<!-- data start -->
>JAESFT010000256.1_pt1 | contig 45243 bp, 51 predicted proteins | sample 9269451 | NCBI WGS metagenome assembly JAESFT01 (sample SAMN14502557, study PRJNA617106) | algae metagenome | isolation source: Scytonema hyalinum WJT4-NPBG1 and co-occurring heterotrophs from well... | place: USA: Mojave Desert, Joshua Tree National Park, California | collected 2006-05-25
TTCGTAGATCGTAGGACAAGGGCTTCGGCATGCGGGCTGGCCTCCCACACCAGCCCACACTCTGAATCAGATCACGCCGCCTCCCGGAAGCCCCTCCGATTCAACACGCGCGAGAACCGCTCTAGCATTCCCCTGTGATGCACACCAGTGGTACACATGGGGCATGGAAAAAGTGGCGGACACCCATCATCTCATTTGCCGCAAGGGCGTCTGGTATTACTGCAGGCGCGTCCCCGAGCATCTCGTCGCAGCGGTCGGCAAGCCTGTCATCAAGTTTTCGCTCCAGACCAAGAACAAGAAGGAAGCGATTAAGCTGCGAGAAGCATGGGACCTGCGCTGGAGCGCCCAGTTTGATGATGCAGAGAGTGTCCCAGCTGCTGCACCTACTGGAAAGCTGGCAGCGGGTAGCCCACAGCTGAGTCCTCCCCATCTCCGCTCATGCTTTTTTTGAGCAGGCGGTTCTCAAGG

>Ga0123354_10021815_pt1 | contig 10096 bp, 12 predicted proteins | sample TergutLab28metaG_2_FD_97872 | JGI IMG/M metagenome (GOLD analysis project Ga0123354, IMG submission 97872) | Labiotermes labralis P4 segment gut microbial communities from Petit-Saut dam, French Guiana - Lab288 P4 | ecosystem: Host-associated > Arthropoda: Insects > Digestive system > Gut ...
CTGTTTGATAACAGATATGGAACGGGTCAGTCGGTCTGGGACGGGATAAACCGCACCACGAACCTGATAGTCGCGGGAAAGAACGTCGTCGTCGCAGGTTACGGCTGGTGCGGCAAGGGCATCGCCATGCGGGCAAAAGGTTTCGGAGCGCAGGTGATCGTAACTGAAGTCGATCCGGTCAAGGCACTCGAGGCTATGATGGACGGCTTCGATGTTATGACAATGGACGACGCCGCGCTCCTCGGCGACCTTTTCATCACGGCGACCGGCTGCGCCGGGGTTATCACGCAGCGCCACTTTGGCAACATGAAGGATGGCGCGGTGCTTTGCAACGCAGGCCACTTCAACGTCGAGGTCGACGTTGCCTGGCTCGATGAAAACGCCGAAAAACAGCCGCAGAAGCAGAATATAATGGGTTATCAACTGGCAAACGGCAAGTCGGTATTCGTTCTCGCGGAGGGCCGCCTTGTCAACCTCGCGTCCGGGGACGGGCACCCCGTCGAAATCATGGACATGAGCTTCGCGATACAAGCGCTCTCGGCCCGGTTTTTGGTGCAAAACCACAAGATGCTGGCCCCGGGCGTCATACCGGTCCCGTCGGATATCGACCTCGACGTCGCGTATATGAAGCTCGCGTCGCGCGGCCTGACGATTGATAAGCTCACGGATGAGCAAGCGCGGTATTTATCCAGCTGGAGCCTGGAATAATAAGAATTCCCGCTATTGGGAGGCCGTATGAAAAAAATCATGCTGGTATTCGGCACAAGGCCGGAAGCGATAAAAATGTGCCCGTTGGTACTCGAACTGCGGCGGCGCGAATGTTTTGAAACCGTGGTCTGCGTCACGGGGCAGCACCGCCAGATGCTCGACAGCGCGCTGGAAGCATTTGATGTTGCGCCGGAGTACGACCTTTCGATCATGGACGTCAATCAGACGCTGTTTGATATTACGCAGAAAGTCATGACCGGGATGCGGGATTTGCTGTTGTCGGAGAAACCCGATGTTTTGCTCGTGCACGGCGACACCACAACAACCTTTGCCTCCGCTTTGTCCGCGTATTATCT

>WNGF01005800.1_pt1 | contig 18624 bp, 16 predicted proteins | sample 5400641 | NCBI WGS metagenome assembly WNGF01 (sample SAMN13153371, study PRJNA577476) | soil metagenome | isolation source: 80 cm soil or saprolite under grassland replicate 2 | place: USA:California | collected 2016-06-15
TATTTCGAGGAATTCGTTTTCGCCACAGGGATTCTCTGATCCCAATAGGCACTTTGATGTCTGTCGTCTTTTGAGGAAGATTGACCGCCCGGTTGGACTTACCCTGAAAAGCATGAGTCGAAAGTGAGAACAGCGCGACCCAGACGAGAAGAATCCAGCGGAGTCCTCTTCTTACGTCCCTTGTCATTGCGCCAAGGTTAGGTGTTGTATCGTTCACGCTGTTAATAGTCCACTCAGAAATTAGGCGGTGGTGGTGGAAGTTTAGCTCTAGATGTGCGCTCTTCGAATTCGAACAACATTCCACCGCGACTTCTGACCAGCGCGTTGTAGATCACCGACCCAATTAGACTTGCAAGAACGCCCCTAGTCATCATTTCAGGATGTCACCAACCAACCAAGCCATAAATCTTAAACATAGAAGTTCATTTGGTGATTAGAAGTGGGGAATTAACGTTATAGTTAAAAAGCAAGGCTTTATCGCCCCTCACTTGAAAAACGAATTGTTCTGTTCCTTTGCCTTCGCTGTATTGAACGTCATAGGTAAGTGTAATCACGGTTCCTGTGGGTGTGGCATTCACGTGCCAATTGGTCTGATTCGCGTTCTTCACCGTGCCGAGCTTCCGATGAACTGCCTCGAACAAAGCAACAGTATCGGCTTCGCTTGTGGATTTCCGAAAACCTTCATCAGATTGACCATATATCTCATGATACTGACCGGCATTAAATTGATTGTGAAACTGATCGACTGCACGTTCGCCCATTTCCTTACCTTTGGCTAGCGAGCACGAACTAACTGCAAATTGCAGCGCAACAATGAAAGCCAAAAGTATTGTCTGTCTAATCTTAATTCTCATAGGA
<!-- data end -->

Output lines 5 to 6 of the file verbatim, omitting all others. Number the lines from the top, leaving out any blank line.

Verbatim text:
>WNGF01005800.1_pt1 | contig 18624 bp, 16 predicted proteins | sample 5400641 | NCBI WGS metagenome assembly WNGF01 (sample SAMN13153371, study PRJNA577476) | soil metagenome | isolation source: 80 cm soil or saprolite under grassland replicate 2 | place: USA:California | collected 2016-06-15
TATTTCGAGGAATTCGTTTTCGCCACAGGGATTCTCTGATCCCAATAGGCACTTTGATGTCTGTCGTCTTTTGAGGAAGATTGACCGCCCGGTTGGACTTACCCTGAAAAGCATGAGTCGAAAGTGAGAACAGCGCGACCCAGACGAGAAGAATCCAGCGGAGTCCTCTTCTTACGTCCCTTGTCATTGCGCCAAGGTTAGGTGTTGTATCGTTCACGCTGTTAATAGTCCACTCAGAAATTAGGCGGTGGTGGTGGAAGTTTAGCTCTAGATGTGCGCTCTTCGAATTCGAACAACATTCCACCGCGACTTCTGACCAGCGCGTTGTAGATCACCGACCCAATTAGACTTGCAAGAACGCCCCTAGTCATCATTTCAGGATGTCACCAACCAACCAAGCCATAAATCTTAAACATAGAAGTTCATTTGGTGATTAGAAGTGGGGAATTAACGTTATAGTTAAAAAGCAAGGCTTTATCGCCCCTCACTTGAAAAACGAATTGTTCTGTTCCTTTGCCTTCGCTGTATTGAACGTCATAGGTAAGTGTAATCACGGTTCCTGTGGGTGTGGCATTCACGTGCCAATTGGTCTGATTCGCGTTCTTCACCGTGCCGAGCTTCCGATGAACTGCCTCGAACAAAGCAACAGTATCGGCTTCGCTTGTGGATTTCCGAAAACCTTCATCAGATTGACCATATATCTCATGATACTGACCGGCATTAAATTGATTGTGAAACTGATCGACTGCACGTTCGCCCATTTCCTTACCTTTGGCTAGCGAGCACGAACTAACTGCAAATTGCAGCGCAACAATGAAAGCCAAAAGTATTGTCTGTCTAATCTTAATTCTCATAGGA